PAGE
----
Exploring the Paths of Missouri's Special Education: A Primer

Apr 7, 2015

A student uses a communication device at the H. Kenneth Kirchner School in Jefferson City, one of Missouri’s 34 schools for the severely disabled.

Experts and parents alike have been confused on whether Missouri is really the last state to have separate, state funded schools for the severely disabled.

When Part B of the Individuals with Disabilities Education Act, or IDEA, passed in 2006, the U.S. witnessed a rapid change in special education, including a push for more inclusive education. This meant the closure of many of these separate schools across the country, but Missouri still has 34.

This story is one of five in a series, "Exploring the Paths of Missouri's Special Education." Check for an update next week, where you’ll find a story on the history of special education across the nation, and here at home. 


In Missouri, the state schools aren’t integrated into local public school systems. They are separate, regional schools that serve only students with severe mental and physical disabilities. Stephen Barr, Assistant Commissioner of the Missouri Department of Elementary and Secondary Education, said while this may not be ideal, the state is trying to give families options.

“We don’t want to create a separate educational system for students with disabilities,” Barr said. “No one does. But if we’re going to put kids in the classroom we also have a responsibility to ensure that the child can survive and thrive in that educational environment, otherwise what’s the benefit to the child?”

Besides, Barr said, Missouri may be the only state with completely government-funded separate schools, but there are plenty of others with loopholes.

“We are not as different as people may perceive,” he said. “Many other states, at least 20, have regional schools, so they are all around the region and then they contract somebody to operate these schools. But they’re either fully or partially funded by the state.”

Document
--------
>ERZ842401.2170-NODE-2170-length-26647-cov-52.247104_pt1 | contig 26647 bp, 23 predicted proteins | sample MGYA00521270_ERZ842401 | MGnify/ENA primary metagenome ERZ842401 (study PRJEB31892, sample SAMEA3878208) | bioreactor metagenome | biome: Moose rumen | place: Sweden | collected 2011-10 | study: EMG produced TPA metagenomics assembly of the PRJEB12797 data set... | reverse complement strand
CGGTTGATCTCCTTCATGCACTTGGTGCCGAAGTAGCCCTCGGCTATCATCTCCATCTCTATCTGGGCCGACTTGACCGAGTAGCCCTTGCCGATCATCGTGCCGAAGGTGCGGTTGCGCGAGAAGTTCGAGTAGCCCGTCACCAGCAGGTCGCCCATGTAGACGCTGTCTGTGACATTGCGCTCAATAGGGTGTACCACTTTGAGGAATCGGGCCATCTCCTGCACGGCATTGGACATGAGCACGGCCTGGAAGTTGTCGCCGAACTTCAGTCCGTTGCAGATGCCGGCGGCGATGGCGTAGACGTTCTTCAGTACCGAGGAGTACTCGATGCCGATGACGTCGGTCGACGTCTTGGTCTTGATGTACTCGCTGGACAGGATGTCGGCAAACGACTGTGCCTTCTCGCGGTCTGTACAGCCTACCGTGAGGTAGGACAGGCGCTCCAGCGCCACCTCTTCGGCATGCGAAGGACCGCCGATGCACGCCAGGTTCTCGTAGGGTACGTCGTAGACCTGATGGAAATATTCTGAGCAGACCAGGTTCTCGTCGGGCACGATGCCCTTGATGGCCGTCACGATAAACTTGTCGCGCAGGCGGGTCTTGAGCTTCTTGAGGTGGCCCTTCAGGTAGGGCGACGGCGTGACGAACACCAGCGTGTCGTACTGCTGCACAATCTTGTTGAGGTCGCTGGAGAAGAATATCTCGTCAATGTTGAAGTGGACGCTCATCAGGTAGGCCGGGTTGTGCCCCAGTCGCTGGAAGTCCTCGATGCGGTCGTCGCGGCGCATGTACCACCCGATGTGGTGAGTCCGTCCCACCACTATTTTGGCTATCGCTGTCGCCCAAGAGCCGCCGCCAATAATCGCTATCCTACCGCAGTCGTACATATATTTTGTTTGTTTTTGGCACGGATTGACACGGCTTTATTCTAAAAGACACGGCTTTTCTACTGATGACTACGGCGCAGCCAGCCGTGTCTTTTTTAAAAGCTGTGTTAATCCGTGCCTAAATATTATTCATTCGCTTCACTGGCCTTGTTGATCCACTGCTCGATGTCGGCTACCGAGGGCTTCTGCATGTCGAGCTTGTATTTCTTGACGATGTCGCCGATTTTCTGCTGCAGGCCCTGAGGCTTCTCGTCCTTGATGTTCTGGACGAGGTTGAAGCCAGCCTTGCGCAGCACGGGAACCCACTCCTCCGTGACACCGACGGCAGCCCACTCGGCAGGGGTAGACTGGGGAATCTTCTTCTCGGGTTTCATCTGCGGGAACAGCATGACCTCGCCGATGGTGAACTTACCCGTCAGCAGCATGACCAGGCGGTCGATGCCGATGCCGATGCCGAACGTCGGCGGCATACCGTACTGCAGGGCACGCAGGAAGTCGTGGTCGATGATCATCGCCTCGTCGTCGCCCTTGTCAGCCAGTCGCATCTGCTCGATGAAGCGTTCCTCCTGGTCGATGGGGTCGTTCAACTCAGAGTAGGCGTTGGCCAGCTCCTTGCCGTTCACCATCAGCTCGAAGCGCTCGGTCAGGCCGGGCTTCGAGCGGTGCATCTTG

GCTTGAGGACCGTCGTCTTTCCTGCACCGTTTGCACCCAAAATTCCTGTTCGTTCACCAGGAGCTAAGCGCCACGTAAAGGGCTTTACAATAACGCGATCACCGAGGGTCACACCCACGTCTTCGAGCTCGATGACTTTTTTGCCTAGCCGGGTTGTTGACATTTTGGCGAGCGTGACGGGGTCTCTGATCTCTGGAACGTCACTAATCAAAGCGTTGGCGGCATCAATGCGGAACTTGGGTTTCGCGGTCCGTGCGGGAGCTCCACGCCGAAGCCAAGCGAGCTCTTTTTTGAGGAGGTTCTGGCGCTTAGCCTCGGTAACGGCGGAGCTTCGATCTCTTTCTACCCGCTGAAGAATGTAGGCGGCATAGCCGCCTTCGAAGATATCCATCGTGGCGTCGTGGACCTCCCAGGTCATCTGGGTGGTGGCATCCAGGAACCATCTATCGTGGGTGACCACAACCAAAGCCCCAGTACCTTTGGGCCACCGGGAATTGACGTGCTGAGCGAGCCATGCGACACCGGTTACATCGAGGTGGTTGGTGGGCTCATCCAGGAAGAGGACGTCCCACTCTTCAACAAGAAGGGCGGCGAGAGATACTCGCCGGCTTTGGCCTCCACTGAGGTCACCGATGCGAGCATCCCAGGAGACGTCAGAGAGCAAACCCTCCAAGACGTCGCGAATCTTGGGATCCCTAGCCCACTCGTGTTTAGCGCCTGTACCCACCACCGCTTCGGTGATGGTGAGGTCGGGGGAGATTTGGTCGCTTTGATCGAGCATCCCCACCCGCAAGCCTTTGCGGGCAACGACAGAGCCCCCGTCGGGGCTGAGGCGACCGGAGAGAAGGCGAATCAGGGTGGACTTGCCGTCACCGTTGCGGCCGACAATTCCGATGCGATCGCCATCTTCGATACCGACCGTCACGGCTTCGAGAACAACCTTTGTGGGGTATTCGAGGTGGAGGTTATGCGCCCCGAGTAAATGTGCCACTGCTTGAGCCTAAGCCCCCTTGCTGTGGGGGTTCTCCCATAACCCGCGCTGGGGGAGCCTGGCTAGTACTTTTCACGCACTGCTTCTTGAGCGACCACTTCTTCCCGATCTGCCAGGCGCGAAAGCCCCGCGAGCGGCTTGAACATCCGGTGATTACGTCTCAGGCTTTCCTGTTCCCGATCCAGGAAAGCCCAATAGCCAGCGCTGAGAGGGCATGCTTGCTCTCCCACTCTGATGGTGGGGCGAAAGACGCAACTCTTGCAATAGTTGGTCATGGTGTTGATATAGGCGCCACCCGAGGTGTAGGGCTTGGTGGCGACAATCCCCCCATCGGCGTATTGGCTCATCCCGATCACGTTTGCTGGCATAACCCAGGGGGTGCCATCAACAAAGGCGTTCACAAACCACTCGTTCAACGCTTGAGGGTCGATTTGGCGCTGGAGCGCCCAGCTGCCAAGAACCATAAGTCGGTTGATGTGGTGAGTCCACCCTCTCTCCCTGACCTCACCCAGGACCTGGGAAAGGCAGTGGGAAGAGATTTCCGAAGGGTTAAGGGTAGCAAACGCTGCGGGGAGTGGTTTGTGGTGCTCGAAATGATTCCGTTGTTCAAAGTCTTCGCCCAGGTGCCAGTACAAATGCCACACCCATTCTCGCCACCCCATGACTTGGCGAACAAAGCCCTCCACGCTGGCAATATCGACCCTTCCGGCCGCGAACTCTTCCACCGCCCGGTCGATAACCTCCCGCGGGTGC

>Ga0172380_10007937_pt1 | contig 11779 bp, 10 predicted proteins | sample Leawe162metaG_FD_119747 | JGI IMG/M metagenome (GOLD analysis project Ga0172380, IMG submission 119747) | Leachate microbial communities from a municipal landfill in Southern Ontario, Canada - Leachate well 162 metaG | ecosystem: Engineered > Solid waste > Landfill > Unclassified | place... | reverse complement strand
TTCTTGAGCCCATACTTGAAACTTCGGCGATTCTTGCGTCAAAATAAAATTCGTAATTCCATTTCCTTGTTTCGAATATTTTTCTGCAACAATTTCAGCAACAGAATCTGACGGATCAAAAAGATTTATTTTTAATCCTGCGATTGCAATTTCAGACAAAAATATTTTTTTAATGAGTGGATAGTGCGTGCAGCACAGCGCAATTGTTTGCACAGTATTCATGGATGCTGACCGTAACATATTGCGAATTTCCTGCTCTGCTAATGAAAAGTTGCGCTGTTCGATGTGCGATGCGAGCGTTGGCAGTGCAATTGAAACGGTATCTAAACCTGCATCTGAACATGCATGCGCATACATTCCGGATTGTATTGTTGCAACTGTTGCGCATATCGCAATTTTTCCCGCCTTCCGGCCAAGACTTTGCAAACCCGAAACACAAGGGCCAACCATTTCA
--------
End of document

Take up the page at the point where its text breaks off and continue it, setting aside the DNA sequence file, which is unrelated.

Melody Musgrove, who directs special education programs for the U.S. Department of Education, said not all families in Missouri take issue with the separate schools.

“You know if parents don’t want their children in an inclusive setting, I don’t think anyone can force them into that,” she said. “So it depends on the culture and the norms within a state.”

Even though Missouri is a little different, it looks like states nationwide are still having problems properly implementing IDEA.

Tara Heidinger is from Ohio. Her son Corey has moderate autism, Obsessive Compulsive Disorder and Attention Deficit Hyperactivity Disorder.

“Almost three years ago he was hurt at school,” Heidinger said. “There just wasn’t enough evidence. The bruises they said could’ve came from anywhere.”

She said another student stepped up and went into detail about the abuse, but the school waved it off and said the children were making up lies. She said they used the boys’ disabilities as a reason why they would do such a thing.

Estelle Singletary is from Fayetteville, North Carolina. Her six-year-old daughter Nadia has schizencephaly, a rare birth defect where there are abnormal clefts, or slits, in the cerebral hemisphere of the brain. Because of this she is nonverbal, confined to a wheelchair and has some other developmental delays; she has also been diagnosed with Cerebral Palsy.